It may seem a bit basic, but most people aren't in love with the idea of possibly defacing their home. Not only is it a matter of not creating an eyesore, but also the effective placement of surveillance cameras. There are times you may need more cameras than you think, and sometimes you may not need as many as you've planned for.
This just seems like a good place to start. Let's begin by taking a look at where most of us usually start when we think about where cameras should be placed.
Whatever the reason may be, it seems natural for us to assume that cameras should be placed in some sort of "central" fashion in order to maximize their angle of view and limit the number of cameras we'll need. Figuring that most security cameras will have an 80-90 degree angle of view at best, lets now look at all of the blind spots we've created in this image.
While you may end being able to see the entire perimeter of your property line a few hundred feet away, it should be very obvious that you're going to have a real problem viewing anything in these areas that are any closer. You get the idea.
Are Pan Tilt Zoom cameras a solution?
You can argue that placing a PTZ camera in these locations would be the solution to the problem and you'd sort of be right. The PTZ cameras would enable you to set up a "tour" that tells the camera to constantly be scanning the full 180 degrees needed. Unfortunately, that means that while the camera is looking right, there will still be a brief moment that you can't see left. The other, and more obvious, downside to using PTZ cameras is their unsightly nature. Mini PTZs are roughly two to four times the size of conventional fixed cameras and usually lack Infrared (night vision), and the regularly sized PTZ cameras are almost twice as big as the mini models making them a little larger than basketballs. There's also the price to consider. Even cheaper, but still effective, PTZ cameras will usually cost at least three times what a fixed security camera will and require additional setup.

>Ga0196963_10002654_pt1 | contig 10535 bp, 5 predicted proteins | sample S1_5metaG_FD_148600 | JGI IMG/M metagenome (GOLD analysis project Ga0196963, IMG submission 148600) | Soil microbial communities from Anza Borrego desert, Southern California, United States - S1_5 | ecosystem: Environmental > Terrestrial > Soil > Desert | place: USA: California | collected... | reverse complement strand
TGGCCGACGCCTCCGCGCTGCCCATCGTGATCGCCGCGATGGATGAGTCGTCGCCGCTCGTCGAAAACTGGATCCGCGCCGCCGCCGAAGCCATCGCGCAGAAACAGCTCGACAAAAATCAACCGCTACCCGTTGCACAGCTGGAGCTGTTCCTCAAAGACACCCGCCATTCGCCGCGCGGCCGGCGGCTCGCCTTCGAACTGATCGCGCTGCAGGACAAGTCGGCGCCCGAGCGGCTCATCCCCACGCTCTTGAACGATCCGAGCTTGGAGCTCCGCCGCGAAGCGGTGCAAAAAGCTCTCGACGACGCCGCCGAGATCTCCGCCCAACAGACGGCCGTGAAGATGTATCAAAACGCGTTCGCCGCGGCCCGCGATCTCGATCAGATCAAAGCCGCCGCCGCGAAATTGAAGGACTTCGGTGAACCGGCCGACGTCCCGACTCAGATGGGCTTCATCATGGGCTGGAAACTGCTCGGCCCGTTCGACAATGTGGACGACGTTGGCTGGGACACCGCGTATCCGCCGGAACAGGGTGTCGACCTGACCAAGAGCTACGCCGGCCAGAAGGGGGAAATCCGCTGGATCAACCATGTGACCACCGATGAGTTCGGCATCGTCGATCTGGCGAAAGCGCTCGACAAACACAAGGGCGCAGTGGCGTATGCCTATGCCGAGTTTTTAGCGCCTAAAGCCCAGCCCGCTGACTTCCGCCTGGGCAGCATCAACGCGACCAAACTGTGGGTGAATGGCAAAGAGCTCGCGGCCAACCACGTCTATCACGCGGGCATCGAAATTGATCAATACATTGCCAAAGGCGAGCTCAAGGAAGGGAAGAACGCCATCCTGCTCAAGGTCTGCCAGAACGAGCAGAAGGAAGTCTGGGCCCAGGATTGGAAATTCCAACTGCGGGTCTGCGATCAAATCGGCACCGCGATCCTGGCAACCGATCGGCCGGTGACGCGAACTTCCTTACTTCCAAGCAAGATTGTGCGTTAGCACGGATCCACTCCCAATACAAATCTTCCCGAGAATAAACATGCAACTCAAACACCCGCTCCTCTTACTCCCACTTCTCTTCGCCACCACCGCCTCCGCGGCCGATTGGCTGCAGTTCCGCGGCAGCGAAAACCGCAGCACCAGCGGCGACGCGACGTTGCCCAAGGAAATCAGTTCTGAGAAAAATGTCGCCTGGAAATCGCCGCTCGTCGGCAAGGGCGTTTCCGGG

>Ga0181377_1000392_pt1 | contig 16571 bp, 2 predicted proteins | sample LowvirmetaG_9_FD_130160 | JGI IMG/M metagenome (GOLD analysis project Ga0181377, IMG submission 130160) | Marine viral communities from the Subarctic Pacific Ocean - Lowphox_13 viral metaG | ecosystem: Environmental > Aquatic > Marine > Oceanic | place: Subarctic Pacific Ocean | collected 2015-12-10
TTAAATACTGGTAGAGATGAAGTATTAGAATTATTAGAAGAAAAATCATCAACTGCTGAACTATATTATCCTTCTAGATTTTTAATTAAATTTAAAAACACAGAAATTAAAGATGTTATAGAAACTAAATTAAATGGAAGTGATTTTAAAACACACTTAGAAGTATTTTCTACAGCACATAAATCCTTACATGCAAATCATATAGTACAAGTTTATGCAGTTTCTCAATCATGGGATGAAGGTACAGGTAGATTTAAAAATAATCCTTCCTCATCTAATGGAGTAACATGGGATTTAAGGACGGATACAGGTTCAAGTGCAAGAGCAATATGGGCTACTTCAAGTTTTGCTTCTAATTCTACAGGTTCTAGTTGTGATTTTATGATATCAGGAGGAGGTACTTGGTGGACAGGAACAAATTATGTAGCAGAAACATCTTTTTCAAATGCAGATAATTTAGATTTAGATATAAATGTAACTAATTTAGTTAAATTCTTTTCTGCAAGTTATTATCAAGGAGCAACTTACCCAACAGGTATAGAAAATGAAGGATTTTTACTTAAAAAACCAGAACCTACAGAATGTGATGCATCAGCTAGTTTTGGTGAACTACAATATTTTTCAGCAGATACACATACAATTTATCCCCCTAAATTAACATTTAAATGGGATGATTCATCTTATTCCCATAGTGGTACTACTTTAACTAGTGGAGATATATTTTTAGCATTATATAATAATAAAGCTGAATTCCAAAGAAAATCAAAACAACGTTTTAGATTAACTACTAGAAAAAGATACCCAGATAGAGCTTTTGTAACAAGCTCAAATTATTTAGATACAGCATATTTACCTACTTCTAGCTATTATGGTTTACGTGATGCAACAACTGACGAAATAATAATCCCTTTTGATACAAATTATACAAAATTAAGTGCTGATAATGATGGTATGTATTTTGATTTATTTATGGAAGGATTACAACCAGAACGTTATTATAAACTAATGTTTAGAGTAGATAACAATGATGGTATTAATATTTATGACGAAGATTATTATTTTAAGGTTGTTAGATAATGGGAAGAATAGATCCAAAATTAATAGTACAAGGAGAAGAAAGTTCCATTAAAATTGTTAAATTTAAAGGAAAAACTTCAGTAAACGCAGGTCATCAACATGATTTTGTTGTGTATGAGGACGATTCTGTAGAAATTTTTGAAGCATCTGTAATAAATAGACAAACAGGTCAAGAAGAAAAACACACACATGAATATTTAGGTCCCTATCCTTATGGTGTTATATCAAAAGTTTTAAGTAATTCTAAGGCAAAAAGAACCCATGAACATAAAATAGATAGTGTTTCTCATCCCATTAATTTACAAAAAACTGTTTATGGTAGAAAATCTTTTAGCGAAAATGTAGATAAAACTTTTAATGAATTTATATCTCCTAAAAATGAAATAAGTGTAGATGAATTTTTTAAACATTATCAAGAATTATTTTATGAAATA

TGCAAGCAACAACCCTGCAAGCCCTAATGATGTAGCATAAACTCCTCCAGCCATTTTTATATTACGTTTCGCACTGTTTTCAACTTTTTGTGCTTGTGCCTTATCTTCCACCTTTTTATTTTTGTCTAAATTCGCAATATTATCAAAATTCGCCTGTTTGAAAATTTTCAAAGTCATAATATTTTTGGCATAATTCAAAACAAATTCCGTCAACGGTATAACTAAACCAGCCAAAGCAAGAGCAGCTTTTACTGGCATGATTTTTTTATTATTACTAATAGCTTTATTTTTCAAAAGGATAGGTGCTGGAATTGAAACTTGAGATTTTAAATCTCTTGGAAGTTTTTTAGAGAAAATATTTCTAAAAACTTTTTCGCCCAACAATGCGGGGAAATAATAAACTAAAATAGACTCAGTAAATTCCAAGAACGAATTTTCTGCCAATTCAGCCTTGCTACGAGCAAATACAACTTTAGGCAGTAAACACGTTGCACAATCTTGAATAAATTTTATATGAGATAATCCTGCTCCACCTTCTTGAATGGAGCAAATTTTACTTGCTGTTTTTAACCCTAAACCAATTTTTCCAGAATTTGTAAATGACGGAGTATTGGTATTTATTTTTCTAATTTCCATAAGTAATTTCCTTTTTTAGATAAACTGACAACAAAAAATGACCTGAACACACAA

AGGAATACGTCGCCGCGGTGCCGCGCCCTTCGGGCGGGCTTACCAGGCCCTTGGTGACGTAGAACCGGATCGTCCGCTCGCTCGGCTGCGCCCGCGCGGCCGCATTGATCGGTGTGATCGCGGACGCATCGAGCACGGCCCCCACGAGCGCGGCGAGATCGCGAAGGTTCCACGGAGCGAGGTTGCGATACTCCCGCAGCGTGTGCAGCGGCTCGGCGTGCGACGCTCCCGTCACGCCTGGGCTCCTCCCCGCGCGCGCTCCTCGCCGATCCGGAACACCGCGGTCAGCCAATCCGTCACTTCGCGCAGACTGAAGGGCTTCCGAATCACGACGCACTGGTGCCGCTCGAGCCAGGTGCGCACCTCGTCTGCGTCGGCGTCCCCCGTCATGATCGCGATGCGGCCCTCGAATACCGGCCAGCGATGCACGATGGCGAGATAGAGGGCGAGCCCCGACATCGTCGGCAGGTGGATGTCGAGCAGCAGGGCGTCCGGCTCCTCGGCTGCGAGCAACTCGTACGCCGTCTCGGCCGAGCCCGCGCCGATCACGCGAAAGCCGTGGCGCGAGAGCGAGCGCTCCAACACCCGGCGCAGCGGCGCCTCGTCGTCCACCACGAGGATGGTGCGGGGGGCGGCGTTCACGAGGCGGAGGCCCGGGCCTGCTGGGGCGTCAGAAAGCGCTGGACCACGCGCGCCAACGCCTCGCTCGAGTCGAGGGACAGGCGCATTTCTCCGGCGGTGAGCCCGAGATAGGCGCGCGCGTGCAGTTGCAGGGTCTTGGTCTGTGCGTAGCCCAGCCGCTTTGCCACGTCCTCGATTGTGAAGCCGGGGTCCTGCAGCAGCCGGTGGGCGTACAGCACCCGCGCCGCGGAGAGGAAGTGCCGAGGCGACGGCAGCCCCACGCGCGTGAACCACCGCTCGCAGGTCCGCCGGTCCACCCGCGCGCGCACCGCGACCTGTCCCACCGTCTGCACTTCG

How about something more effective overall?
Using the same image, let's look at what an effective installation might look like.
As the image states, overlapping angles of view from multiple cameras will ultimately end up guaranteeing the most effective and largest coverage area. This means adding additional cameras to the system, but the reward far outweighs the risk.
As you'll also see in the above image, placement of cameras near natural points of ingress/entry will ensure a much higher possibility of capturing someones face in detail. Cameras placed in these locations are specifically intended to be focused on the exact points/areas people will have to cross to enter your home. Let's look at an example that may be a little more realistic.
This is a fairly average looking home. You shouldn't see anything different here as the concepts are all the same. Overlapping angles of view and cameras placed at points of entry will ensure the exterior coverage of your home. You'll have removed any element of surprise and put yourself in a position to positively identify the individual before they've even had a chance for any wrongdoing.